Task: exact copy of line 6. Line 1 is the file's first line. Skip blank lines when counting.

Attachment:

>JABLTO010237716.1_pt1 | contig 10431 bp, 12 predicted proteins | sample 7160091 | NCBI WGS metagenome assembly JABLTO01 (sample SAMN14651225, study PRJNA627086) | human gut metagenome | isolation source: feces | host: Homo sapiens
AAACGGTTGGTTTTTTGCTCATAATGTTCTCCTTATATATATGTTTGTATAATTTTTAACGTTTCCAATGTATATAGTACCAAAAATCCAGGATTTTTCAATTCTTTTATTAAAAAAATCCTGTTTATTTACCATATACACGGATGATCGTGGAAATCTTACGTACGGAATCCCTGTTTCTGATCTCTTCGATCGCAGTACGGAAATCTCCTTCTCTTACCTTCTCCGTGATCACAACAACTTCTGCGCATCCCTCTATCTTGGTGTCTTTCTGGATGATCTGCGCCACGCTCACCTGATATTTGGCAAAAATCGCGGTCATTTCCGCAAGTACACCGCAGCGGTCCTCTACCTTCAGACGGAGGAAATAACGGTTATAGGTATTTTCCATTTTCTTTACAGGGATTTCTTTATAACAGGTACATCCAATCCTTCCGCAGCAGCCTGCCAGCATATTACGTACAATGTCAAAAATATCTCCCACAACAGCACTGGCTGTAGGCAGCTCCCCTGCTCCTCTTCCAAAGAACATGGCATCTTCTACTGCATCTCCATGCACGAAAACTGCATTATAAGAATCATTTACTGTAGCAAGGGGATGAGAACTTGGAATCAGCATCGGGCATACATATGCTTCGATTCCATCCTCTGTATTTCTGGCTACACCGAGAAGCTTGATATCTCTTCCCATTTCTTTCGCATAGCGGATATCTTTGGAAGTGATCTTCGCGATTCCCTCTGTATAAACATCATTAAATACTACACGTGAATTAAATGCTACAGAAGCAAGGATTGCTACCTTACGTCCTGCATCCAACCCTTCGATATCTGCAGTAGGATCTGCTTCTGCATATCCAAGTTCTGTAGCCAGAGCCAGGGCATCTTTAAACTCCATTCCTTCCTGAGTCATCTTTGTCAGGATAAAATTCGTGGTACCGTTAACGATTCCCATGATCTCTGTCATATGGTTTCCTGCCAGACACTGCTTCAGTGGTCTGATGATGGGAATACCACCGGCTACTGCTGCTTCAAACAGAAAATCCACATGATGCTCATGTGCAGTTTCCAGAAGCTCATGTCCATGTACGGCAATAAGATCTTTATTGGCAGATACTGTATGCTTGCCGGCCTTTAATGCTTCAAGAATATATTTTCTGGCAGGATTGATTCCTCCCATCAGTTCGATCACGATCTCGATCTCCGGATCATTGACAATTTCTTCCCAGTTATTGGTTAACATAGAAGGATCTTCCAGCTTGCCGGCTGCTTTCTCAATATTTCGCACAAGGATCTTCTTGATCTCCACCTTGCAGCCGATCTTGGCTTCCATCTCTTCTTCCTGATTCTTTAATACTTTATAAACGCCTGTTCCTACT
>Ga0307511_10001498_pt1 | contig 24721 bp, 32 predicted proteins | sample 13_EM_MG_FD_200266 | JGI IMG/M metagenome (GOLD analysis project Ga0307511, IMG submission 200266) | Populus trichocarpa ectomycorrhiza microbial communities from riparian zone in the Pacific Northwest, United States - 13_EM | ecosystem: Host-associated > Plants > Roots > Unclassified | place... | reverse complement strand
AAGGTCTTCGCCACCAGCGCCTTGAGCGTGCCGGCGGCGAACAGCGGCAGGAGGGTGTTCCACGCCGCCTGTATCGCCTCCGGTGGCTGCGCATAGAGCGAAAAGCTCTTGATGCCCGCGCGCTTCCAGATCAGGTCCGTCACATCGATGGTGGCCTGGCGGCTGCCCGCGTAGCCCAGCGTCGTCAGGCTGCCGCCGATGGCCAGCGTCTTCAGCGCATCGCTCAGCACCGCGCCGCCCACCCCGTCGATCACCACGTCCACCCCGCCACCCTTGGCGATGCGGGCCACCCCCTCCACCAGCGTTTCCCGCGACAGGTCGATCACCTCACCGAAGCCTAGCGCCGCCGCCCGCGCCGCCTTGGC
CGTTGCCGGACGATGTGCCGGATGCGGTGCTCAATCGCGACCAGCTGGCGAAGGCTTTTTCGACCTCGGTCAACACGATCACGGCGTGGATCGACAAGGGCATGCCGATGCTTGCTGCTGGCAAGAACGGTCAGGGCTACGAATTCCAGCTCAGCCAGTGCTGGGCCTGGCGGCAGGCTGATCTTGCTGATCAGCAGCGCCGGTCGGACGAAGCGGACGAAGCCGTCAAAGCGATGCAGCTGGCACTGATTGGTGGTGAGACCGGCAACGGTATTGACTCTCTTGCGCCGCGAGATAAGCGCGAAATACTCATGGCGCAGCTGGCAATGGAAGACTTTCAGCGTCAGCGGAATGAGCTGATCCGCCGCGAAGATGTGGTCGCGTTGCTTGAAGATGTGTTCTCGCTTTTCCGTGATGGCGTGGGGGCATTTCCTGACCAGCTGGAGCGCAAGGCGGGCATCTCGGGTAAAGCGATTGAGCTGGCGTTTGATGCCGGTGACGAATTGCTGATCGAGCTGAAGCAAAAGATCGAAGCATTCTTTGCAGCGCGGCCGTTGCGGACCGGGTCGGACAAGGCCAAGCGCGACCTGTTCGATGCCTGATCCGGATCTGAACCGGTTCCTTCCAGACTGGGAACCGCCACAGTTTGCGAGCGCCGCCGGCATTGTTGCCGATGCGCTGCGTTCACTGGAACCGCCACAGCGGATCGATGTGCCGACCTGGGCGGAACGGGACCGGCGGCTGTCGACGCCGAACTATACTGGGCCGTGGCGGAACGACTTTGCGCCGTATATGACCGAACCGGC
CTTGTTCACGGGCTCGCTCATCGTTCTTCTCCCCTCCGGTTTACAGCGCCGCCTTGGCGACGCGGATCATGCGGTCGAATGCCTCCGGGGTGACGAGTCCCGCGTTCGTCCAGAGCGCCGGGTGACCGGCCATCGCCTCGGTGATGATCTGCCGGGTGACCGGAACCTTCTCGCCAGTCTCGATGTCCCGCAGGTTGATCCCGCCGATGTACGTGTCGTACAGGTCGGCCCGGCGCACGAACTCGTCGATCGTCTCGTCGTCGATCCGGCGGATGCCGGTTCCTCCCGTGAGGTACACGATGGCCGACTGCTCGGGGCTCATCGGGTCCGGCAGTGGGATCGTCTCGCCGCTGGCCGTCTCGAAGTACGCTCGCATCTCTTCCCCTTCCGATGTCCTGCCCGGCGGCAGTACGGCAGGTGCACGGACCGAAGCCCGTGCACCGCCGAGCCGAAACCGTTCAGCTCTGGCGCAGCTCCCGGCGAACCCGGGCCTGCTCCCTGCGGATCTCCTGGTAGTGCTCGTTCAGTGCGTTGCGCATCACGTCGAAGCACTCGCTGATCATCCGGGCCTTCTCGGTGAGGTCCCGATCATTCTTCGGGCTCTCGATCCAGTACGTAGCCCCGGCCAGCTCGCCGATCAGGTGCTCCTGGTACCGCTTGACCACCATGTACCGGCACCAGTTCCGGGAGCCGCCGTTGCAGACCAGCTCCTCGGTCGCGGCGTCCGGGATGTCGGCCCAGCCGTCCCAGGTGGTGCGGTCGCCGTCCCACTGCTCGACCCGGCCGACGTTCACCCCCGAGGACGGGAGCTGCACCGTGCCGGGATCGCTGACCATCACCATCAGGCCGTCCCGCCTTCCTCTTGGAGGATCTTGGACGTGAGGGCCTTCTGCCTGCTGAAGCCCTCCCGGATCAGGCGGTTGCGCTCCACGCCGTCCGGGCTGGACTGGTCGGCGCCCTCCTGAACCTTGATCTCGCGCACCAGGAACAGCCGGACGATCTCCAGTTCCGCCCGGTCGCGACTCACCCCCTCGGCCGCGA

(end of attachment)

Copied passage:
CTTGTTCACGGGCTCGCTCATCGTTCTTCTCCCCTCCGGTTTACAGCGCCGCCTTGGCGACGCGGATCATGCGGTCGAATGCCTCCGGGGTGACGAGTCCCGCGTTCGTCCAGAGCGCCGGGTGACCGGCCATCGCCTCGGTGATGATCTGCCGGGTGACCGGAACCTTCTCGCCAGTCTCGATGTCCCGCAGGTTGATCCCGCCGATGTACGTGTCGTACAGGTCGGCCCGGCGCACGAACTCGTCGATCGTCTCGTCGTCGATCCGGCGGATGCCGGTTCCTCCCGTGAGGTACACGATGGCCGACTGCTCGGGGCTCATCGGGTCCGGCAGTGGGATCGTCTCGCCGCTGGCCGTCTCGAAGTACGCTCGCATCTCTTCCCCTTCCGATGTCCTGCCCGGCGGCAGTACGGCAGGTGCACGGACCGAAGCCCGTGCACCGCCGAGCCGAAACCGTTCAGCTCTGGCGCAGCTCCCGGCGAACCCGGGCCTGCTCCCTGCGGATCTCCTGGTAGTGCTCGTTCAGTGCGTTGCGCATCACGTCGAAGCACTCGCTGATCATCCGGGCCTTCTCGGTGAGGTCCCGATCATTCTTCGGGCTCTCGATCCAGTACGTAGCCCCGGCCAGCTCGCCGATCAGGTGCTCCTGGTACCGCTTGACCACCATGTACCGGCACCAGTTCCGGGAGCCGCCGTTGCAGACCAGCTCCTCGGTCGCGGCGTCCGGGATGTCGGCCCAGCCGTCCCAGGTGGTGCGGTCGCCGTCCCACTGCTCGACCCGGCCGACGTTCACCCCCGAGGACGGGAGCTGCACCGTGCCGGGATCGCTGACCATCACCATCAGGCCGTCCCGCCTTCCTCTTGGAGGATCTTGGACGTGAGGGCCTTCTGCCTGCTGAAGCCCTCCCGGATCAGGCGGTTGCGCTCCACGCCGTCCGGGCTGGACTGGTCGGCGCCCTCCTGAACCTTGATCTCGCGCACCAGGAACAGCCGGACGATCTCCAGTTCCGCCCGGTCGCGACTCACCCCCTCGGCCGCGA